Your Last Meal - Maundy Thursday Reflections on Mark 14:12-25

by Dr. Alyce M. McKenzie on Monday, March 22, 2021

“Your Last Meal”

Maundy Thursday, April 1, 2021

 Mark 14:12-25

The meal Jesus hosted for his disciples on Maundy Thursday was a Passover Meal. Maundy is from the Latin mandatum (which means commandment) based on the fact that Jesus commanded us to love one another (John 13:34) and to continue the practice of the Lord’s Supper in Mark, Luke, and Matthew.

The Jews of Jesus’ day peering into the future knew that tough times were coming. They looked for a Messiah who would act as a new Moses to deliver them from bondage to the Romans as the first Moses had delivered them, bewildered, bleeding, and despairing from bondage to the Egyptians across the Red Sea.

As Christians we affirm that Jesus, the Son of God, the host of this Maundy Thursday meal delivers us from bondage to sin and death, bewilderment, hopelessness, and apathy. We can be certain of his presence amid an uncertain future.  

Tonight marks the last meal of Jesus’ earthly life before his trial and crucifixion. And it marks the disciples’ last really good meal before the events that will ensue later tonight and tomorrow. I wonder how clearly they’ll remember it as their leader is betrayed, abused, and strung up on a cross? I’d love to seek out Simon Peter tomorrow, sit him down before he betrays Jesus, and ask him, “What do you remember about last night? At what point, Peter, did it dawn on you that this wasn’t Passover as usual? That Jesus, your server for the evening, was making substitutions in the menu?”

The Passover script tells the host to break the unleavened bread in half and say “this is the bread of affliction our fathers ate in the wilderness.” Instead, Jesus breaks it and says, “This is my body.”

When it came time, over the blessing of the third cup of wine, he was supposed to say, “This is the cup of redemption from bondage in Egypt,” he makes another substitution and says, “This is my blood of the new covenant poured out so that you may be freed from your bondage to sin.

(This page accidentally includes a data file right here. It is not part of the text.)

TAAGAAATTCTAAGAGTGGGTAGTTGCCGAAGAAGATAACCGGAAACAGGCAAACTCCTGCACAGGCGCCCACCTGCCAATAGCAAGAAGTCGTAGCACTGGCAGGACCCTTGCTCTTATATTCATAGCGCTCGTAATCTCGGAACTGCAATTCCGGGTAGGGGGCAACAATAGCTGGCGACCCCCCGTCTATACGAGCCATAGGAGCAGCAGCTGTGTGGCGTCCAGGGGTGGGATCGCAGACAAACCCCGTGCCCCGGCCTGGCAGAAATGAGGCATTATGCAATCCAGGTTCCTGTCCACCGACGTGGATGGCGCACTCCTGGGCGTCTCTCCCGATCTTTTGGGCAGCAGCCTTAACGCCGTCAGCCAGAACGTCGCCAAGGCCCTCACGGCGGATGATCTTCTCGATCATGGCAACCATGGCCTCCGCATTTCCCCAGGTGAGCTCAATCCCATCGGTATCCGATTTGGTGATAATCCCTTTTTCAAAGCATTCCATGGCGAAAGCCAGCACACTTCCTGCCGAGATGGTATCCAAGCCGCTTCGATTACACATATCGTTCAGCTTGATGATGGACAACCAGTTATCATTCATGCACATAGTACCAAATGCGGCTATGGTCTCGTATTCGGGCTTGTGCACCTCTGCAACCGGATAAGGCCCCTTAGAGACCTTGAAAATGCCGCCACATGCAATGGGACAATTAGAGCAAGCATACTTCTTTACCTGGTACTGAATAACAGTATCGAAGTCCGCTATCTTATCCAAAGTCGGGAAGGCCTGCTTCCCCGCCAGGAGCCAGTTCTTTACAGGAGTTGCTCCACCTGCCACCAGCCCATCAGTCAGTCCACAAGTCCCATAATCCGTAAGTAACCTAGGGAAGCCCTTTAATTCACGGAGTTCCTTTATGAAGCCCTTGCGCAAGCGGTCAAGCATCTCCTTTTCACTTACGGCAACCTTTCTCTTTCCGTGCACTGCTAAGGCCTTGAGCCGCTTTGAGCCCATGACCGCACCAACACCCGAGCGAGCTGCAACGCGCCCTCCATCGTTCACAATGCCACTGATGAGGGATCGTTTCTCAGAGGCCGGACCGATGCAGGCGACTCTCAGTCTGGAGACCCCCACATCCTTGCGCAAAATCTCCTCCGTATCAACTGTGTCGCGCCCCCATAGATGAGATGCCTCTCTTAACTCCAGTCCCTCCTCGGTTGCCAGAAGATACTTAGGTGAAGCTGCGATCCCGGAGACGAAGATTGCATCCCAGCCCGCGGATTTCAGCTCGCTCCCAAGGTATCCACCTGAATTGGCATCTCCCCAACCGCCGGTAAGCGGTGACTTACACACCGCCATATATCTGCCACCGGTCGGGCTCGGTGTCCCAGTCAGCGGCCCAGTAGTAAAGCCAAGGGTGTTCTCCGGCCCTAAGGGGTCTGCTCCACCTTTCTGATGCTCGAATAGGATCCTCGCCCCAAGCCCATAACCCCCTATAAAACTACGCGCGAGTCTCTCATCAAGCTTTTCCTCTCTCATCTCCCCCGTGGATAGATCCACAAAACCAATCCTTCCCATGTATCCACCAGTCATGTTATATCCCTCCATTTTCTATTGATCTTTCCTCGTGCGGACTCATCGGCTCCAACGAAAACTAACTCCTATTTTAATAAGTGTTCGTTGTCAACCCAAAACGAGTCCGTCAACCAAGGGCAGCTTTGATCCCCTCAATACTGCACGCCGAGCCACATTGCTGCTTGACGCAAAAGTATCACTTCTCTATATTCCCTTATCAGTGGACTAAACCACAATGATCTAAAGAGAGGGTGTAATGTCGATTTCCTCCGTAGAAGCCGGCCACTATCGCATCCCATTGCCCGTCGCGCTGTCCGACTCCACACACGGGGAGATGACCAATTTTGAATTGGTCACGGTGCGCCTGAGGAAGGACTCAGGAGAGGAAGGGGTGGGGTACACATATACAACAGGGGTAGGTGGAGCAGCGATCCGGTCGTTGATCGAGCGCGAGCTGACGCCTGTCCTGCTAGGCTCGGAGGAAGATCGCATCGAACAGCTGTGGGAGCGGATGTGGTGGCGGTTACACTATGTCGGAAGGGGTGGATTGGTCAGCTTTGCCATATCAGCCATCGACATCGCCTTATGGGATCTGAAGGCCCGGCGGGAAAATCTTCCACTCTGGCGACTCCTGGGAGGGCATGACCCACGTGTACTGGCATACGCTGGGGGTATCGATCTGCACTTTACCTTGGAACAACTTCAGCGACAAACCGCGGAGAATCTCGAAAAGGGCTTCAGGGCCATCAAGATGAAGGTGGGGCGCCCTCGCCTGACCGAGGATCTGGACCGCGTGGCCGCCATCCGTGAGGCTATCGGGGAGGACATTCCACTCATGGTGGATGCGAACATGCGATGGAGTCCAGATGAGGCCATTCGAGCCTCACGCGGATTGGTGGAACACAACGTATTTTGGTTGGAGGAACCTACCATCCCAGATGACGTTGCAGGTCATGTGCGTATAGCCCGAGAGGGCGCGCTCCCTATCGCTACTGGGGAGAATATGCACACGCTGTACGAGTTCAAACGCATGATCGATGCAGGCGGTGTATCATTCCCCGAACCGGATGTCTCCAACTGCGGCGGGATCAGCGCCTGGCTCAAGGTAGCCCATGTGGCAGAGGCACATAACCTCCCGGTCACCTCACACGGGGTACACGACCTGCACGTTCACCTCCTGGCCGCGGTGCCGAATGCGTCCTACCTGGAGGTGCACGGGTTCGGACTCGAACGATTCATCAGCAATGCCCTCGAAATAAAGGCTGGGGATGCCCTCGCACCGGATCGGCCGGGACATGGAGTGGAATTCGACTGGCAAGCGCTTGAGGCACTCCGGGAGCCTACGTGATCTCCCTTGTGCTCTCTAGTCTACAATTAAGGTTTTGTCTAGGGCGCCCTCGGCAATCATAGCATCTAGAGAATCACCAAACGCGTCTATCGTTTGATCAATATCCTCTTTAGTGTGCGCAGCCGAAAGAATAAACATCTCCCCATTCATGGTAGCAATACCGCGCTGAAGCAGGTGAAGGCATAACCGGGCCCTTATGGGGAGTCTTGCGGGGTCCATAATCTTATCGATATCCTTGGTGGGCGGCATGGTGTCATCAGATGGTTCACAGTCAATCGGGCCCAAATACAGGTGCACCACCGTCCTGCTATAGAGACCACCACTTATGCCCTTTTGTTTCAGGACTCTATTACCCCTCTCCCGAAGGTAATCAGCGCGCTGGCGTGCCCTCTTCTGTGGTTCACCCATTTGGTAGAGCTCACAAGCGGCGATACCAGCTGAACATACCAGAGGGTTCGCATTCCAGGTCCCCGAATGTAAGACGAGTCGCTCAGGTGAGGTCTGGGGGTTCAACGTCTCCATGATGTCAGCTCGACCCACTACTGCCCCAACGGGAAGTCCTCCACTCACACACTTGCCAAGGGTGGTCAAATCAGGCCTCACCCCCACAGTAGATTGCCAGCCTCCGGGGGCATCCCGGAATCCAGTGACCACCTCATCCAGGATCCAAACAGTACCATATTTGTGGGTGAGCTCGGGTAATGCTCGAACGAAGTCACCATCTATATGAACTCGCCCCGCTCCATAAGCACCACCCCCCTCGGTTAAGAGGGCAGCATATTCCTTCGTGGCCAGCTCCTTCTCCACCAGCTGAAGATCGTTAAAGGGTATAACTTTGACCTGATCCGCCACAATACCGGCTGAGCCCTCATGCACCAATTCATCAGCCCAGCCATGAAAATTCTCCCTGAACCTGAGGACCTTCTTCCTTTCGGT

Peter, at what point did it dawn on you that in Jesus’ last meal he was offering himself as the main course at a New Passover, proclaiming a new exodus, and a new covenant and entry into a new promised land?”

Tonight, we motley crew of 21st century folks join 12 spiritually hungry disciples  - reclined around a candlelit table in an Upper Room; We have gathered to join Jesus in his last meal before he is betrayed, beaten, and crucified.

In 1787 at the age of 84, John Wesley wrote a tract called “The Duty of Constant Communion,” a reissuing of something he had written 55 years earlier and believed even more than ever.

He gave several reasons why Christians should commune as often as possible.

  1. It is the plain command of Christ
  2. It brings forgiveness of sins
  3. The bread and wine strengthen the body and these tokens of the body and blood of Christ strengthen the soul.

Why would we neglect to partake of this meal that brings forgiveness of sins, and spiritual refreshment? One night, as Thomas Jefferson was sitting at his desk at the White House, he took a straight razor and cut out all the portions of the New Testament that he didn’t like - the miracles, the Resurrection, anything that indicated Jesus’ divinity. He didn’t have much use for the Eucharist. He wrote to a friend, “I have made a wee little book from the gospels which I call the ‘Philosophy of Jesus.' I made it by cutting the pages out of the book and arranging them on the pages of a blank book…”

To Jefferson, God was like a rich Aunt in Australia, benevolent but not very involved. And Jesus was to him a moral example and no more.

One of the passages he excised with his straight razor was from Luke 2 when Jesus was 6 weeks old and his parents brought him to the Temple to dedicate him to God.  A righteous old man named Simeon believed he would not see death until he had met the Messiah. The Spirit guided the old man into the Temple that day, and when he saw the baby Jesus, he took him in his arms and praised God, saying, “Master, now you are dismissing me in peace, for my eyes have seen your salvation!”    

Years later, on Tuesday, July 4, 1826, the 50th anniversary of the Declaration of Independence, at age 83, Thomas Jefferson lay on his death bed at Monticello. There would be no more earthly food for him. He had had his last meal. There are many accounts of Jefferson’s last words, but the most inspiring among them is that, near the end, those around him saw his eyes fix on a point at the foot of his bed and heard him repeating the prayer of Simeon to the Messiah: “Master, now you are dismissing me in peace, for my eyes have seen your salvation.”

With all due respect to Thomas Jefferson, my money is on John Wesley when it comes to the Eucharist we celebrate this Maundy Thursday!

Let us fortify ourselves with this holy meal as we head into a challenging time. May the bread and wine strengthen our bodies as these tokens of the body and blood of Christ strengthen our souls. May we leave this place to stand by our savior in the challenges that face him in the next few days, as he has promised to stand by us in whatever lies ahead in our lives.

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